Bicycle to be ridden on left side of road
8. Every bicycle shall be ridden close to the left hand edge of the roadway and in such a manner as not to obstruct vehicles moving at a faster speed.
Unless there is another clause somewhere which suggests this can be waived in certain conditions, I take it that cyclists will have to use the pedestrian crossings(where available) to make right turns. To me, the guide supplements the act, a step further to prevent violation.
To me, it's one thing to say the guide supplements the act, it's another to say the guide = law (even if issued by relevant authorities). For example, all of these safety tips are also in the guide, but you can't be cited for breaking any laws if you happen to be riding a bicycle too small/big for you, while wearing slippers & dark clothes, without a helmet.
Interesting discussion. I've dropped the TP an email with a query about this. Will update this thread if/when they respond.Ride a bicycle that fits you
Always check that your bicycle is in good working condition and is properly maintained.
Wear a suitable protective bicycle helmet to safeguard yourself against head injuries should you fall.
Wear proper shoes and ensure they are tied properly.
Wear light-coloured clothing to enhance your visibility to other road users.
just ignore kit, he trolling . cyclists can filter to the right if he/she needs to turn right. period. don't feed the troll.
Last edited by ninelives; 10th May 2015 at 11:08 AM.
When a cyclist use the pedestrian crossings he/she is by law supposed to get off their bike and push it across not weave and bop trying to ride through walking pedestrians using same road crossing. There actually is a fine for not doing so in case people here are ignorant about it. But because it's only $20 iirc thus nobody cares to take action including polices. When was the last time you saw a police or URA stop a cyclist riding across a pedestrian to write them up?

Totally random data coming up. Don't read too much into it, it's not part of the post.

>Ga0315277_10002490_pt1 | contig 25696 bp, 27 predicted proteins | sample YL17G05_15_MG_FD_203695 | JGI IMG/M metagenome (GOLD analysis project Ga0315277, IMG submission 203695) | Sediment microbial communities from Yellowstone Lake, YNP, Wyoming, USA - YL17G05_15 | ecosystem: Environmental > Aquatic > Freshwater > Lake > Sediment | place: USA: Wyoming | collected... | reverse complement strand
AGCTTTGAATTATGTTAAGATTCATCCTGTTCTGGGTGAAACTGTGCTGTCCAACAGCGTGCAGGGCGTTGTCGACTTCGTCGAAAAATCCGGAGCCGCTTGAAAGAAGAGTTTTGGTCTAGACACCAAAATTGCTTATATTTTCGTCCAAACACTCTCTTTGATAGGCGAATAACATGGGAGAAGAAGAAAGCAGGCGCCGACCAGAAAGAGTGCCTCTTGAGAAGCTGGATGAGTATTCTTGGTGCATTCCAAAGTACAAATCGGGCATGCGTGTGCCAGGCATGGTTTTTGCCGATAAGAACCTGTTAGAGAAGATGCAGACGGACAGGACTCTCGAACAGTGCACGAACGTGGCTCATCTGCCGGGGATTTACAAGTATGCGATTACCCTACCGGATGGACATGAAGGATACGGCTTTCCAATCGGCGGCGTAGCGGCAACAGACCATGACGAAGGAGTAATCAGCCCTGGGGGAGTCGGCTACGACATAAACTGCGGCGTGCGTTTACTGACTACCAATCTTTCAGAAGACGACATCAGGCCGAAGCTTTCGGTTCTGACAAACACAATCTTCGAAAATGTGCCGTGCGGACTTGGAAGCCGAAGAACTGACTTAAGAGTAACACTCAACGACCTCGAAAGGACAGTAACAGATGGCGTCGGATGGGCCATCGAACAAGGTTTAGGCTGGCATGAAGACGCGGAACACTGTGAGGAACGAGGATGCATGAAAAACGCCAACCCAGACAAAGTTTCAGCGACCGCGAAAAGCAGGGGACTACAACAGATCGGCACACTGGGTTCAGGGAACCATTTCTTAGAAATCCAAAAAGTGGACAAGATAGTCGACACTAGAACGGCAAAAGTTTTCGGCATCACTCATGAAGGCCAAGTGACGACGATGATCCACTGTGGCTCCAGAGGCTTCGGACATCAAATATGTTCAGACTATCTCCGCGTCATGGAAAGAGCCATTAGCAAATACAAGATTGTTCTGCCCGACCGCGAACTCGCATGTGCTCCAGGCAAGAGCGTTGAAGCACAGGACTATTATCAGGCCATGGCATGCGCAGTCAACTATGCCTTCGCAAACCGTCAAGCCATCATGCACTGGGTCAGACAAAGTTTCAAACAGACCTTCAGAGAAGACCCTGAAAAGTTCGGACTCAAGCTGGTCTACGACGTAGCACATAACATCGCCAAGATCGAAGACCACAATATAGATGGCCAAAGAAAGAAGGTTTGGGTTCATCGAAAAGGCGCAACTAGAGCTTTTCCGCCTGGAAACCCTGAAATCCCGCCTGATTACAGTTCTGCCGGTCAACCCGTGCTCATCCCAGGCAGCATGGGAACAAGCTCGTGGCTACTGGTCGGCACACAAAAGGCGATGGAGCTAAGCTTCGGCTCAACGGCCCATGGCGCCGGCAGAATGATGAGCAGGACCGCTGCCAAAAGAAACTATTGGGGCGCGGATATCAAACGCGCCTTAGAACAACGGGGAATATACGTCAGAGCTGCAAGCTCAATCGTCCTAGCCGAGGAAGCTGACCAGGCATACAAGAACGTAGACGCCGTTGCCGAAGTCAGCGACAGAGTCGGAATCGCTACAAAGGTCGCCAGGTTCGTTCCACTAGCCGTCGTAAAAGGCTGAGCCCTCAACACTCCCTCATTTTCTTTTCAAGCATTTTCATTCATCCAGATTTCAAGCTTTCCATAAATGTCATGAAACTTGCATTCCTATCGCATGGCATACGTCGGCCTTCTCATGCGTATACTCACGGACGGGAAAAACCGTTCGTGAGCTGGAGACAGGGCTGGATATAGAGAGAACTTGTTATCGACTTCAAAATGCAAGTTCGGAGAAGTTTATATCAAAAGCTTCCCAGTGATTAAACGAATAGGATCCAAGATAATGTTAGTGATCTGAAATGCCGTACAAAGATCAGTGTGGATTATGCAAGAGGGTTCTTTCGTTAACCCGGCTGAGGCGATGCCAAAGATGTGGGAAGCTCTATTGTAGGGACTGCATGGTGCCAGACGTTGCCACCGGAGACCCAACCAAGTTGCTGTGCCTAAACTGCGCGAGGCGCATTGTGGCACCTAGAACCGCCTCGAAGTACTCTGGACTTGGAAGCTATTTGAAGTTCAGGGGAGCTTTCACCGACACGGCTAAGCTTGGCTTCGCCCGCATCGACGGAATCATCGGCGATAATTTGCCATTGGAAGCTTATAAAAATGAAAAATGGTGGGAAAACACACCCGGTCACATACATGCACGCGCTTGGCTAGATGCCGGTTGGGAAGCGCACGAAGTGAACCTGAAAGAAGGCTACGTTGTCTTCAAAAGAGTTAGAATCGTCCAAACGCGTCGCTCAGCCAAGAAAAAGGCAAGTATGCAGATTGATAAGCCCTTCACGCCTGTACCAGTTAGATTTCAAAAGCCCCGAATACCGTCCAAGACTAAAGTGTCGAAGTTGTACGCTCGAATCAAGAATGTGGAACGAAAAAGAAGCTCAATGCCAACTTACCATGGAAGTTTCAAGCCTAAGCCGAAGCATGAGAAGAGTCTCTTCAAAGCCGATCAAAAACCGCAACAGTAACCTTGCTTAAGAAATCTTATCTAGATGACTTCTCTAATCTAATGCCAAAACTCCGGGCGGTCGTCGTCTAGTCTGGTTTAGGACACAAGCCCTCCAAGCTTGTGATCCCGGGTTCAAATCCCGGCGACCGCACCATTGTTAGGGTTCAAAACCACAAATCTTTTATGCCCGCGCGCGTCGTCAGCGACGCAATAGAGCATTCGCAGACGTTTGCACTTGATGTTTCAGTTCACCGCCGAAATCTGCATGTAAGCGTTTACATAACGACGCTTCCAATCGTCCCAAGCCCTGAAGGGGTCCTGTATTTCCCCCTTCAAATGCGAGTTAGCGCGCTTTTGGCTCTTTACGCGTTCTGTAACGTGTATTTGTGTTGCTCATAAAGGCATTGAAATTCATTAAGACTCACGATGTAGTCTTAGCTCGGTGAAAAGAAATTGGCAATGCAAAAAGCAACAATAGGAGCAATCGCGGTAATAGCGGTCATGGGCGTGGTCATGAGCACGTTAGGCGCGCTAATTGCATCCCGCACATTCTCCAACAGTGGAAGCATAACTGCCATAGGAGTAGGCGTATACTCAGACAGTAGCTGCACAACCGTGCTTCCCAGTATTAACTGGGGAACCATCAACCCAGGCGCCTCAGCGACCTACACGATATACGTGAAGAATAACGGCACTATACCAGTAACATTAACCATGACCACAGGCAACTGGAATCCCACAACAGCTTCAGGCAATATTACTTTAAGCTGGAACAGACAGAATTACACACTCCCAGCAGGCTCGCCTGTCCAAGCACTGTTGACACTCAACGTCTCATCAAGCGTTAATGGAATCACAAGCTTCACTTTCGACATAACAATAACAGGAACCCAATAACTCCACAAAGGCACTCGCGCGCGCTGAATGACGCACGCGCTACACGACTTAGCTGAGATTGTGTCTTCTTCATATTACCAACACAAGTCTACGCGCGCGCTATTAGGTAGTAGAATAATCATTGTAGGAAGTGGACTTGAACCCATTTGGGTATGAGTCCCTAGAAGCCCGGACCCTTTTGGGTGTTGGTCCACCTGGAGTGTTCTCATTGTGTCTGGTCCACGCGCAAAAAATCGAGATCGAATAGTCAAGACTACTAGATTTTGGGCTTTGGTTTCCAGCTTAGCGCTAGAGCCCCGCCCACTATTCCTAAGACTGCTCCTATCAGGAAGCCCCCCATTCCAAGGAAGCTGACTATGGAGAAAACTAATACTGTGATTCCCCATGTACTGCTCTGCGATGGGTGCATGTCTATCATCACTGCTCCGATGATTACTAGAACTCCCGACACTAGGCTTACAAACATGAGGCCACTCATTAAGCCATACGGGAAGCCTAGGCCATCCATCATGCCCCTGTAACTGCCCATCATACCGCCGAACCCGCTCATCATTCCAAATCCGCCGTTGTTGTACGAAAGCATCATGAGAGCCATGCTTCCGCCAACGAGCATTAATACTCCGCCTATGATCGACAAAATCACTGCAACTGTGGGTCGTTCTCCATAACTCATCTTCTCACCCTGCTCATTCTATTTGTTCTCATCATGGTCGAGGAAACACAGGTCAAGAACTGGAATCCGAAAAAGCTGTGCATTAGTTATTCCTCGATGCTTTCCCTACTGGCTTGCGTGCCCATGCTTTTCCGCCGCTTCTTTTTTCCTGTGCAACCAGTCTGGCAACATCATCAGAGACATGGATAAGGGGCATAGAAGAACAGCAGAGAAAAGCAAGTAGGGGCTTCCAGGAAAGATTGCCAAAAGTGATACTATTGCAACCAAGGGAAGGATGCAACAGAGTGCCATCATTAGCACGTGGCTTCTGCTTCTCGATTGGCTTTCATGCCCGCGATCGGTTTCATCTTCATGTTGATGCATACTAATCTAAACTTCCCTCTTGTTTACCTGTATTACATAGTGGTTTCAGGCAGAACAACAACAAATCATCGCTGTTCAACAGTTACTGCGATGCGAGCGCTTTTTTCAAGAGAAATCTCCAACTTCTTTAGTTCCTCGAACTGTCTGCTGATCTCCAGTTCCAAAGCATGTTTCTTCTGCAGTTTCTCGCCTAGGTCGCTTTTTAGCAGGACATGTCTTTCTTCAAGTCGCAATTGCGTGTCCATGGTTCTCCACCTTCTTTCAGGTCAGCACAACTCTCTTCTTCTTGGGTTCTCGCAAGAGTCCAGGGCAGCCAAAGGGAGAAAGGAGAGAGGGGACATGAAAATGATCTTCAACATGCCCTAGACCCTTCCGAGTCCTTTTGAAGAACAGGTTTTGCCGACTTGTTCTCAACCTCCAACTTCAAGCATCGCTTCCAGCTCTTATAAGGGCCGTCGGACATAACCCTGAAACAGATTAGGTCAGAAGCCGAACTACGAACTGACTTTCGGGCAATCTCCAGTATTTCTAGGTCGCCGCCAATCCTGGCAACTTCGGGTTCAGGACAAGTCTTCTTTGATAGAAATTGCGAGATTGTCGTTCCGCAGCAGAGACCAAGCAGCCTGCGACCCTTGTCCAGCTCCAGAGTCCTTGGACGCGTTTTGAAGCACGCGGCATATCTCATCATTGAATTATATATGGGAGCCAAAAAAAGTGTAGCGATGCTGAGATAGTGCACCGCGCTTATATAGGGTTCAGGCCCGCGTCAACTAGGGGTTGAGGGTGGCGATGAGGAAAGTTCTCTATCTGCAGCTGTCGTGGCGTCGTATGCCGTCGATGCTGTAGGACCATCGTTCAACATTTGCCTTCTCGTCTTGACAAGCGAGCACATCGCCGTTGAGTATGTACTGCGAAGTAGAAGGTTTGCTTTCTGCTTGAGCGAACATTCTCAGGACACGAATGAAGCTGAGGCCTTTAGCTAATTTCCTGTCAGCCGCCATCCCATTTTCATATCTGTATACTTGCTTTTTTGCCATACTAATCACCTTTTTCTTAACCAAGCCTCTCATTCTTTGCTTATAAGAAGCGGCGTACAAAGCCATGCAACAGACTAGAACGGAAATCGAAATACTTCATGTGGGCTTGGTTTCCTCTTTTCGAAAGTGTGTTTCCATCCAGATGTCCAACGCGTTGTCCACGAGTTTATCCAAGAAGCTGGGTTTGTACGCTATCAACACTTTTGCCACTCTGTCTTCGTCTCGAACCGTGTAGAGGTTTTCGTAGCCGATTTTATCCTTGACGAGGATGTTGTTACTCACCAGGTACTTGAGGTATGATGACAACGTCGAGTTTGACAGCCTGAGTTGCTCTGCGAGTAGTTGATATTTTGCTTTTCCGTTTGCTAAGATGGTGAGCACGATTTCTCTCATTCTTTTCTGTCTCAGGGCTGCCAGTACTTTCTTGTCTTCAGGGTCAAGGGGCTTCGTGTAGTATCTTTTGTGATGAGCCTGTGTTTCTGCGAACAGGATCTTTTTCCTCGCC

I think not enough has been done to show or educate the public at housing estate on what constitute an illegal riding act for bicycles and that there are REALLY offenses for such irresponsibly riding.
A good photo's 45% you, 45% practice & 10% equipment. A bad photo share the same ratio.
But if you take a look at a response to a query in parliament in 2009, then Minster of Home Affairs WKS clarified that "cyclists are not prohibited from riding across pedestrian crossings but must do so in a safe and orderly manner". He also referred to the blanket rule that gives the TP the flexibility to issue a summon for anyone that they deem is not riding "in an orderly manner and with due regard for the safety of others".
So, unless the legislation has changed since then, isn't it accurate to say that the law is not against the act of riding across pedestrian crossings, but against unsafe riding that endangers others?